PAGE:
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A: There are those who suspect Wildflower Center volunteers are the culpable and capable culprits. Yet, others think staff members play some, albeit small, role. You can torture us with your plant questions, but we will never reveal the Green Guru's secret identity.

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Monday - June 18, 2012

From: Leander, TX
Region: Southwest
Topic: Xeriscapes, Drought Tolerant, Groundcovers, Shade Tolerant, Grasses or Grass-like, Herbs/Forbs
Title: Ground cover under live oaks
Answered by: Guy Thompson

QUESTION:

I have some areas under Live Oak trees (maybe 200 sq. ft.)that remain bare, in spite of trying Habiturf. Soil is dry, poor and shallow. Can you suggest a living ground cover that would not require major rework of the soil?

ANSWER:

I have had the same experience as you, except my bare ground is under deciduous oaks, Quercus texana (Nuttall oak).  I am experimenting with several native plants that will survive drought.  I'm having pretty good luck with Calyptocarpus vialis (Straggler daisy)Carex planostachys (Cedar sedge)Salvia lyrata (Lyreleaf sage), and Paspalum setaceum (Thin paspalum).  Some of the other sedges, such as Carex texensis (Texas sedge) and Carex amphibola (Creek sedge) might do well, although they might need slightly more water than Habiturf.  These are all mowable at a height of about four inches. The first four species are common around suburban Central Texas, and I simply transplanted some from other spots in my yard.  I also tried Tridens muticus (Slim tridens), but it seems too coarse for a lawn.  If a taller grass will fit in, try Chasmanthium latifolium (Inland sea oats), which grows to about two feet in height and does very well in shade.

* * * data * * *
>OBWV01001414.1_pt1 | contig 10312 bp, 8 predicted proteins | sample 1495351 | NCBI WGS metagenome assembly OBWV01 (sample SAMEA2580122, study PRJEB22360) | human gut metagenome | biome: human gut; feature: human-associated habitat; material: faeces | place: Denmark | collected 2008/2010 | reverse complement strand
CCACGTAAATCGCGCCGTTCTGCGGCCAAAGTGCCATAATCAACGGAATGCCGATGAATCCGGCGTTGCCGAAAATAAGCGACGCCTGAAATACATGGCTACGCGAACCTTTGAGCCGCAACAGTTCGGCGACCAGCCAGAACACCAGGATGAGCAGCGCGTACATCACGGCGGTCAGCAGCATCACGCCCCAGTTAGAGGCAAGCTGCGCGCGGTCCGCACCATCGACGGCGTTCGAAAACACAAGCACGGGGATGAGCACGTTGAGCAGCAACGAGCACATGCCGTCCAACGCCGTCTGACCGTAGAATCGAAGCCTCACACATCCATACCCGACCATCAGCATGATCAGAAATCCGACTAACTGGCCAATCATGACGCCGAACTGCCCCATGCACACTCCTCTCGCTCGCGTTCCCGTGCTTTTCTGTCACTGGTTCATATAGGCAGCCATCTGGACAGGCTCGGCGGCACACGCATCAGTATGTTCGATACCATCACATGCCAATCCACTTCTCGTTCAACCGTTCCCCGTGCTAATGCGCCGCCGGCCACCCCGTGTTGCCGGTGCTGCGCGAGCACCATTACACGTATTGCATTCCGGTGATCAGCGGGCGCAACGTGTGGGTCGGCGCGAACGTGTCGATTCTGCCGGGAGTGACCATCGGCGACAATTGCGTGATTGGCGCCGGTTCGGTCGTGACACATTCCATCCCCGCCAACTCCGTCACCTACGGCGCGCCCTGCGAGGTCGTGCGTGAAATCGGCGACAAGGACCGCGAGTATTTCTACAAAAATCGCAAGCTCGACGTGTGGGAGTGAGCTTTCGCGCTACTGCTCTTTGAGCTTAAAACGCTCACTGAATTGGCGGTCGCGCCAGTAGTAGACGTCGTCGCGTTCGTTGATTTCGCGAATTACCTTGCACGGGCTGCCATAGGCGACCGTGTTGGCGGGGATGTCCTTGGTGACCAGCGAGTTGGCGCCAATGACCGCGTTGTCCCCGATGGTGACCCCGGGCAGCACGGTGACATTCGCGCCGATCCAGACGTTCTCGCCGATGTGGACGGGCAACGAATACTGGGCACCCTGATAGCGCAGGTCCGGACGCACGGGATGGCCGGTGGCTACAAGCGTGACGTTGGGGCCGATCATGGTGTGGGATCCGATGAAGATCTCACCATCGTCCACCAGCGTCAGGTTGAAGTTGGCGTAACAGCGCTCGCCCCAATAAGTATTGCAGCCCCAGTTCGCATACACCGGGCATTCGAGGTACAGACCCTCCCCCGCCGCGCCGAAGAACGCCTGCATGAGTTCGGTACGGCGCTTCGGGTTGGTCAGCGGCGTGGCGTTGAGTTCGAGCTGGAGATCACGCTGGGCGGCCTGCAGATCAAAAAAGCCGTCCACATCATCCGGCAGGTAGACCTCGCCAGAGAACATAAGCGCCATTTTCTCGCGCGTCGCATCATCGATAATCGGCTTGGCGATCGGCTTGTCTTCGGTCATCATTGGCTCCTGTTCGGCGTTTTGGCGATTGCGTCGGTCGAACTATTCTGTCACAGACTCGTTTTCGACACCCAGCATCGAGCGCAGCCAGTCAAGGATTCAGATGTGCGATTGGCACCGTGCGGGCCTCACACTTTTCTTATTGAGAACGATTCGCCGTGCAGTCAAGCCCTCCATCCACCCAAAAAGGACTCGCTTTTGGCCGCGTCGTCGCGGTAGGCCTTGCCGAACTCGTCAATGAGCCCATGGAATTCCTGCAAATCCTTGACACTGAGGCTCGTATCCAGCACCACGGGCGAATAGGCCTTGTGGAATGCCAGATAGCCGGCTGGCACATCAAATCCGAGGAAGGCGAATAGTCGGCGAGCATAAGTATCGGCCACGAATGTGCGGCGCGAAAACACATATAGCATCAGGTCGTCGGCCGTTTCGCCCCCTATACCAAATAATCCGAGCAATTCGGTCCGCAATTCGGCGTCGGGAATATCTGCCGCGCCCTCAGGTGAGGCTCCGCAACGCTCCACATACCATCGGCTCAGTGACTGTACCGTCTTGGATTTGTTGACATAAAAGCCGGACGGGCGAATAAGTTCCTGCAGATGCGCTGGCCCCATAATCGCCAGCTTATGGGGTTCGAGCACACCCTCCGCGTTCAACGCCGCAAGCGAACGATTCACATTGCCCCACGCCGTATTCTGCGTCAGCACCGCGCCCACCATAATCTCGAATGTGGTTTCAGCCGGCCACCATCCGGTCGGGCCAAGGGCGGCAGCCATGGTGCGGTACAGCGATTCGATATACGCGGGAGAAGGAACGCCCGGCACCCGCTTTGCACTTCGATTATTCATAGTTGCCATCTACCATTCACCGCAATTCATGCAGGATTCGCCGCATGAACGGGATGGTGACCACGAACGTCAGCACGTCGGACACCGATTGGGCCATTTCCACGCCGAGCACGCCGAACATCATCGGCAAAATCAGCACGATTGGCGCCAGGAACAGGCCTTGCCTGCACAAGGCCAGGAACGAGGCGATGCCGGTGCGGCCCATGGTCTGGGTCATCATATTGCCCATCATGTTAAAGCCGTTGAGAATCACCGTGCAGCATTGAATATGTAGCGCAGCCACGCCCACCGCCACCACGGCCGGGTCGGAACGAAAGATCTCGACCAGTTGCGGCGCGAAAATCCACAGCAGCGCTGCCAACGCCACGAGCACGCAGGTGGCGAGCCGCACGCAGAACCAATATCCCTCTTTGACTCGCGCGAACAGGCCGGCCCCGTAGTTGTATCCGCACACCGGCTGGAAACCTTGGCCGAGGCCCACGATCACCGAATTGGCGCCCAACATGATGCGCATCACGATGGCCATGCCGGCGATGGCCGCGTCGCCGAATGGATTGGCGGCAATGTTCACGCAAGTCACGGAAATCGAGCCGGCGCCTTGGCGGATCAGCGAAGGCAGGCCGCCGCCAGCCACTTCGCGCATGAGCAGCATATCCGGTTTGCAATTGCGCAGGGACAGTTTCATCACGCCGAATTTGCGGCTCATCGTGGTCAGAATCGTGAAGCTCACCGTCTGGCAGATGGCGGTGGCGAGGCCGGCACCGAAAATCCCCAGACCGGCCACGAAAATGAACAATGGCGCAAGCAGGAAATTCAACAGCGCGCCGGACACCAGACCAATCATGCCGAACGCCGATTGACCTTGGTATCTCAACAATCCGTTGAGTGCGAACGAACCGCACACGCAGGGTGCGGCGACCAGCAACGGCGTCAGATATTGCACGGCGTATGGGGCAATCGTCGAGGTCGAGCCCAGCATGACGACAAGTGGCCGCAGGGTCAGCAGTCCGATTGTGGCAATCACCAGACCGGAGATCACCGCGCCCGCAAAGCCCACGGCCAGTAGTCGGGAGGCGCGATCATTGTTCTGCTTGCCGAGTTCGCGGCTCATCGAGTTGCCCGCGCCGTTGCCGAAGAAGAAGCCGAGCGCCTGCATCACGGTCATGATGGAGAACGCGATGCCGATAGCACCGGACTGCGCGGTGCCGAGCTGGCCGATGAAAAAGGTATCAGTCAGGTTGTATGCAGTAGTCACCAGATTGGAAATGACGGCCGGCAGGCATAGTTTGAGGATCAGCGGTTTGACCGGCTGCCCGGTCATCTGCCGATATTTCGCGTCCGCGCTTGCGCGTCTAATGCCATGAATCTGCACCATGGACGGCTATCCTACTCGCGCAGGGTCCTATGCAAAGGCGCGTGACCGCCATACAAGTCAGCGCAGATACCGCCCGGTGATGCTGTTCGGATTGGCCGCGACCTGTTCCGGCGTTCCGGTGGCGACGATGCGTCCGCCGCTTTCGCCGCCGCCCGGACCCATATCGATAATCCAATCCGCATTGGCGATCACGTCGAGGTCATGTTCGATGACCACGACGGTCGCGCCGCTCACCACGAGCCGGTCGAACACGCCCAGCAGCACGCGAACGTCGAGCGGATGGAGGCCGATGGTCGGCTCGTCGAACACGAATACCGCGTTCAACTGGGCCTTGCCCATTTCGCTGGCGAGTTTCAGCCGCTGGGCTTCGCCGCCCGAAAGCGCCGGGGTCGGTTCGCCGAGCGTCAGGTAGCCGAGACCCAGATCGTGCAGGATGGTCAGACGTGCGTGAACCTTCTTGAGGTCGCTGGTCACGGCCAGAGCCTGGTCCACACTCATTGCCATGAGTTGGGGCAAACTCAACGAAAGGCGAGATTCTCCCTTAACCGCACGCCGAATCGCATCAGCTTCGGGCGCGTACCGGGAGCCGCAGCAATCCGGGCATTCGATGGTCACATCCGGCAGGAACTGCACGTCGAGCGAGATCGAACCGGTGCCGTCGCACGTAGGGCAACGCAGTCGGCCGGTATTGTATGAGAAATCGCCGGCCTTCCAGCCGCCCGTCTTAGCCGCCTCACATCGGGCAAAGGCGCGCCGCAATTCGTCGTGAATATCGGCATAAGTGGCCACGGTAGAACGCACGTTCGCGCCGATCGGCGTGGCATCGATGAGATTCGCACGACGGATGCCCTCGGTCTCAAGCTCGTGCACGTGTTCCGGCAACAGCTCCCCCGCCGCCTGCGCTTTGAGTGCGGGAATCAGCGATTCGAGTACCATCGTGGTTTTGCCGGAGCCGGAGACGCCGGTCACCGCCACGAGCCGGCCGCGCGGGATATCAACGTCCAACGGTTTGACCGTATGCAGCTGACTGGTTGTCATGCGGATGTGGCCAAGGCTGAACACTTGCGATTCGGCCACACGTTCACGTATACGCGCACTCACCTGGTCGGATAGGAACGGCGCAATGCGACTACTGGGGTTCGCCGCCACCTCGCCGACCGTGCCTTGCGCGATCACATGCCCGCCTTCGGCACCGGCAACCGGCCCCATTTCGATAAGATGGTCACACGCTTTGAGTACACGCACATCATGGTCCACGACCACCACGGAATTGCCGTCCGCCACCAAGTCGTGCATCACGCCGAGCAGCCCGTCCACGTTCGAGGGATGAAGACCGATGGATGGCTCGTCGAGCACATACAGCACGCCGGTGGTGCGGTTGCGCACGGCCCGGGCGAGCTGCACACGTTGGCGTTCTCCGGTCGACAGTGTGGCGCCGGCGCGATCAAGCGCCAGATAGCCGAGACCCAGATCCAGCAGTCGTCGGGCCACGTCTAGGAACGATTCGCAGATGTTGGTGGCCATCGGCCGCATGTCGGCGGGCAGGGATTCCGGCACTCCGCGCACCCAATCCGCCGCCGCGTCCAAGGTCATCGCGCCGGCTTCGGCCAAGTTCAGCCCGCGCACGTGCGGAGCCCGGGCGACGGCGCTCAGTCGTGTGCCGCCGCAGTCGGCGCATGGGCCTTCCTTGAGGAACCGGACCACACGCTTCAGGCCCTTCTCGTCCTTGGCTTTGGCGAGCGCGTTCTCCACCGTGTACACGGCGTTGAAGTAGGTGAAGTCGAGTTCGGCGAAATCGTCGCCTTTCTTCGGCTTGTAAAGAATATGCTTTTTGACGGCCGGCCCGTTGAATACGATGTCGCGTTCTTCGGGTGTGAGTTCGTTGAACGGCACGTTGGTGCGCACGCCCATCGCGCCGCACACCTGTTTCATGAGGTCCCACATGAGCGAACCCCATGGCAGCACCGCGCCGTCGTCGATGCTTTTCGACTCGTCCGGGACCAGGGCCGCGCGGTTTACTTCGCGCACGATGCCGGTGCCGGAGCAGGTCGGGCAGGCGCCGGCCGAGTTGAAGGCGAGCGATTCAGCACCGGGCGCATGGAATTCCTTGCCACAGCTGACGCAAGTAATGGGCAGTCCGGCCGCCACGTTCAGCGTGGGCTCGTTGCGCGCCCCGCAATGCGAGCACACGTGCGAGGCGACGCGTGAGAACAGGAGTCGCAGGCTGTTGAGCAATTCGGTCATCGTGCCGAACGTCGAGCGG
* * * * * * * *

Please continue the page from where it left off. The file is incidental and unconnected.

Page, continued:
Images of some of my suggested species are shown below.

 

From the Image Gallery


Horseherb
Calyptocarpus vialis

Cedar sedge
Carex planostachys

Lyreleaf sage
Salvia lyrata

Thin paspalum
Paspalum setaceum

Slim tridens
Tridens muticus

Inland sea oats
Chasmanthium latifolium

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